For at least a few hours Wednesday, Baylor University felt what it was like to be king of the conference.
Less than 12 hours after learning that Texas A&M; had received enough support from the SEC to leave the Big 12, Baylor spearheaded a strong campaign among the nine remaining Big 12 schools to block the Aggies’ exit. According to reports, only Oklahoma, which has expressed interest in bolting for the Pac-12, was willing to waive its right to take legal action against the SEC for poaching A&M.; Initially, it looked as if Baylor would represent the Aggies’ only roadblock to freedom, but, as the day went on, the movement garnered more support. First, Iowa State came out in full support of a lawsuit should A&M; leave. A little while later, many were reporting that the rest of the league had followed suit. That included Kansas University, which, through a statement from Chancellor Bernadette Gray-Little’s office, stood firmly in Baylor and Iowa State’s corner, though in a more neutral tone.
“We are not planning litigation,” the statement said. “But we have not waived our legal rights in this matter.”
Sources close to Kansas said throughout the day that Gray-Little and athletic director Sheahon Zenger remained steadfast in their belief that the Big 12 was the best place for KU to end up. Still, it’s clear that KU’s leaders are considering all of their options.
When Wednesday began, it seemed as if the Big 12 was closer than ever to becoming extinct. A letter from Big 12 commissioner Dan Beebe to SEC boss Mike Slive, dated Sept. 2, that surfaced early Wednesday, revealed that Beebe, on behalf of the Big 12, had signed off on A&M;’s move to the SEC. However, once the rest of the league began its attempt to block the move, another Beebe letter surfaced, this one an email sent to Slive late Tuesday, that essentially said Beebe’s previous letter only spoke for the league and not the individual members. Although that seemed to be splitting hairs, the difference had enough weight to delay A&M;’s move and sent Aggies officials into a frenzy.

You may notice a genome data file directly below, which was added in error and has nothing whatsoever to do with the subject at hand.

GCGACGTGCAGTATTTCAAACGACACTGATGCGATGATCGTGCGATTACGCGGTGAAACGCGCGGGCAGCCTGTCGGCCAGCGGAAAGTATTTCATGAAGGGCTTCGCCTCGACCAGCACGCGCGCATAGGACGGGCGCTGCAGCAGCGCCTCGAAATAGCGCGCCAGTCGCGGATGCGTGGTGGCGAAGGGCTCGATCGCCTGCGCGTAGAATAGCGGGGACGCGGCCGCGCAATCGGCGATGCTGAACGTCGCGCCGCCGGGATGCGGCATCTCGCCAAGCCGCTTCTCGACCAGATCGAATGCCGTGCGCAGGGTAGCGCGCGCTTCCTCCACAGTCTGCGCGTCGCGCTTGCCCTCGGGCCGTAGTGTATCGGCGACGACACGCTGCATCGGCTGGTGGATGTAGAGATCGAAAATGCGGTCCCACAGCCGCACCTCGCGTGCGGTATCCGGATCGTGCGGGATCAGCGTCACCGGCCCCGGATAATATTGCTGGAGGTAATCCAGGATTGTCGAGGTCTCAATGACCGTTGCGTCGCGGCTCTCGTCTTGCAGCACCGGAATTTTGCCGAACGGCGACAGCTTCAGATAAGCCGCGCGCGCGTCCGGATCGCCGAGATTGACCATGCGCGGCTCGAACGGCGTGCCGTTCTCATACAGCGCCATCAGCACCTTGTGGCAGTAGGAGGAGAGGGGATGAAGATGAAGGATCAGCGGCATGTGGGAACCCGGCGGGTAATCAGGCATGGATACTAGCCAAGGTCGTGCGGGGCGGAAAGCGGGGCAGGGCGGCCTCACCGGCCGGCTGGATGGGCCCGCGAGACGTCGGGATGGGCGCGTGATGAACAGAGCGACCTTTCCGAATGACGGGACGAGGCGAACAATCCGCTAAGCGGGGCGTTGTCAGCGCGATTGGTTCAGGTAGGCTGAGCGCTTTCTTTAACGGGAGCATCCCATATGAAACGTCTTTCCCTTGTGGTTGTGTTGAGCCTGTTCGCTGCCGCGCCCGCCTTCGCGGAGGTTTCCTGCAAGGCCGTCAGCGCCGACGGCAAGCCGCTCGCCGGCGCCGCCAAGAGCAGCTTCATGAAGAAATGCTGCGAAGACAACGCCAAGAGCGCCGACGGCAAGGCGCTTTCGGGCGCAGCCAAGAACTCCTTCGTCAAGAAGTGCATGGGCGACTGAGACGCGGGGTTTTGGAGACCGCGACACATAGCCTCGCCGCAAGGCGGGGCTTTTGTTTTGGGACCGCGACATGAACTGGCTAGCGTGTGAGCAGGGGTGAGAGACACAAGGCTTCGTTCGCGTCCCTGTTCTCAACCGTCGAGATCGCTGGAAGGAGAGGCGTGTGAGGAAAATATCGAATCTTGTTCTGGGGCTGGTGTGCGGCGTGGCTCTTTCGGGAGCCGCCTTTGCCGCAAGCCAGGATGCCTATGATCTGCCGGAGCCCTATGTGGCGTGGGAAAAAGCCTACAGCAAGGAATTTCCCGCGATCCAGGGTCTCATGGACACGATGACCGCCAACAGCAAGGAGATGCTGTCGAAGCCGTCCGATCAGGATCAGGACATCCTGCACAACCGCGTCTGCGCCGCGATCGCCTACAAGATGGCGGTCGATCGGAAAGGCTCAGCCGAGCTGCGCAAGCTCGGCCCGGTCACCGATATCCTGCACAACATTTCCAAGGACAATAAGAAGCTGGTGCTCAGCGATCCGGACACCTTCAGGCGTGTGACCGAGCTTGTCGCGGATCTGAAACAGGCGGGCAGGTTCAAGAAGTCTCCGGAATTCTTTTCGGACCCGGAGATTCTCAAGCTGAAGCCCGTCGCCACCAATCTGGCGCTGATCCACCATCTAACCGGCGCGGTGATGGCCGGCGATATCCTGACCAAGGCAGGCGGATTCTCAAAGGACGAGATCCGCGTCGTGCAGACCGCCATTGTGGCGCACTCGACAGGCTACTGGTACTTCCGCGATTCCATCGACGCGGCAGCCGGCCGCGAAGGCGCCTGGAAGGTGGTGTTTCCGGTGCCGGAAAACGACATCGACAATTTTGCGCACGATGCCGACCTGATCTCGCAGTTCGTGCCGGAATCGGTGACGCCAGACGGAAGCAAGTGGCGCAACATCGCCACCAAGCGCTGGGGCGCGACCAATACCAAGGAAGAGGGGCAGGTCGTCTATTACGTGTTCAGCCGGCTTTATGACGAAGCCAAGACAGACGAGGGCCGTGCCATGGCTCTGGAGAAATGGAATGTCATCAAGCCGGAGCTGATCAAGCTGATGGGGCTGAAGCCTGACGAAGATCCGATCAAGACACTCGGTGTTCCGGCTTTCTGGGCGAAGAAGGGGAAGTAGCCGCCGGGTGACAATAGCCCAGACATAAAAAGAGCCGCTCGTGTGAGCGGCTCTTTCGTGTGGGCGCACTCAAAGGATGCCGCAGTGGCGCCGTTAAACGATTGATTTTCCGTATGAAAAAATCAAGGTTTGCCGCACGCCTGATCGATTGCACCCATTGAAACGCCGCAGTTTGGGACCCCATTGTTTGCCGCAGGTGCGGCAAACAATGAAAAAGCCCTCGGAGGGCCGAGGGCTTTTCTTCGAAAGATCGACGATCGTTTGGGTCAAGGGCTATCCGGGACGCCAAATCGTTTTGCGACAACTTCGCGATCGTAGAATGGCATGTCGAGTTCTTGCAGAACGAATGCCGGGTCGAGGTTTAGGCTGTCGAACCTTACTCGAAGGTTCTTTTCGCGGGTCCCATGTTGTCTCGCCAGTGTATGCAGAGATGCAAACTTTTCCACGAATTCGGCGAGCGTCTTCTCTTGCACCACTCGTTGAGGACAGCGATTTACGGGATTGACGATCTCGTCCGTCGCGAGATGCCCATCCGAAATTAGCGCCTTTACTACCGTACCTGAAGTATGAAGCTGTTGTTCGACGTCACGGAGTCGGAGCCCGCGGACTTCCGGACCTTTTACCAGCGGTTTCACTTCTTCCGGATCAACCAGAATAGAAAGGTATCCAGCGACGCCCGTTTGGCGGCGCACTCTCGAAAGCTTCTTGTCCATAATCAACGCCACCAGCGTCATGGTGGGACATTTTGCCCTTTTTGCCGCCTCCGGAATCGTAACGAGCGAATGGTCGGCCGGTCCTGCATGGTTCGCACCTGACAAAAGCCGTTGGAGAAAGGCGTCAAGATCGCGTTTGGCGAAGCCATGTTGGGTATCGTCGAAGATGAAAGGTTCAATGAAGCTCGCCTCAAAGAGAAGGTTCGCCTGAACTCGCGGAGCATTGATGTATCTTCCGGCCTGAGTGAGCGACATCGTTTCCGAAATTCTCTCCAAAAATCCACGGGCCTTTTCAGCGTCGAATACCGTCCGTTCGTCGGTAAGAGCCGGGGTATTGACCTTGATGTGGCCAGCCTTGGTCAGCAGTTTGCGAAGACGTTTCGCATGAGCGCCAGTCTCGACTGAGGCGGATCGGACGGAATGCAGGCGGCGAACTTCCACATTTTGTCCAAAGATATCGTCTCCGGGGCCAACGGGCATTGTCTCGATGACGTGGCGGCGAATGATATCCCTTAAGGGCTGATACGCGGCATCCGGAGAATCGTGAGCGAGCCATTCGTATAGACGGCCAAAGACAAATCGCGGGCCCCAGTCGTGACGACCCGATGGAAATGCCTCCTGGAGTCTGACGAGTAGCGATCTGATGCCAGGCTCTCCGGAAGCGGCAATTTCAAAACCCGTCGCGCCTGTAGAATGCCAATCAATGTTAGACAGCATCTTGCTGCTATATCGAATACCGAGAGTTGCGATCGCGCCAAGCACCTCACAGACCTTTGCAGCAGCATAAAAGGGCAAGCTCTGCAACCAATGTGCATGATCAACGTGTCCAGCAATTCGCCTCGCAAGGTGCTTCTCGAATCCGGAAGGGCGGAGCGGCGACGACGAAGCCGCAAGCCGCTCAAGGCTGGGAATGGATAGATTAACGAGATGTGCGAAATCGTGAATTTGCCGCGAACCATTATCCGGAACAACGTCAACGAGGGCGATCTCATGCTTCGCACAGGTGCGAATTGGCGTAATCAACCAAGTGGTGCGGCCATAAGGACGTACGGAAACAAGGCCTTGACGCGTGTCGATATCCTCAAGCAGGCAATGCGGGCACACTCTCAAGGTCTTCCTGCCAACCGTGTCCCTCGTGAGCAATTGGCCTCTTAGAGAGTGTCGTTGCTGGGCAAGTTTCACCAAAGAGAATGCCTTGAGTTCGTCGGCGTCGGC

“We are being held hostage right now,” A&M; president R. Bowen Loftin said of being forced to stay in the Big 12. “Essentially, we’re being told that you must stay here against your will, and we think that really flies in the face of what makes us Americans and makes us free people.”
Baylor officials also made claims earlier in the day that they believed the Bears were being held hostage.
An official move by A&M; to the SEC, which still may come and could be announced as soon as today, likely would’ve sent the dominoes tumbling and signified the beginning of the end of the Big 12. In the race to keep up with the constantly changing landscape, schools like Kansas, Kansas State and Missouri would have faced decisions that could’ve buried the Big 12. Now, A&M;’s future appears to be as unsettled as the Big 12’s, and the 15-year old league is clinging to hope.
As Texas, which seems to have put the controversial Longhorn Network on the back burner for now, continues to fight for the Big 12, all eyes shift to Oklahoma, which, sources say, is divided on whether to move to the Pac-12 or stick with the Big 12.
If the Big 12 survives, it seems that talk would turn quickly to which schools the conference would explore adding in an effort to get back to 10 or even 12 schools. Arkansas AD Jeff Long told the Associated Press on Wednesday that the Big 12 recently contacted the SEC school about expansion but added that the talks did not get very far. One league source said that BYU now stands as the Big 12’s first choice.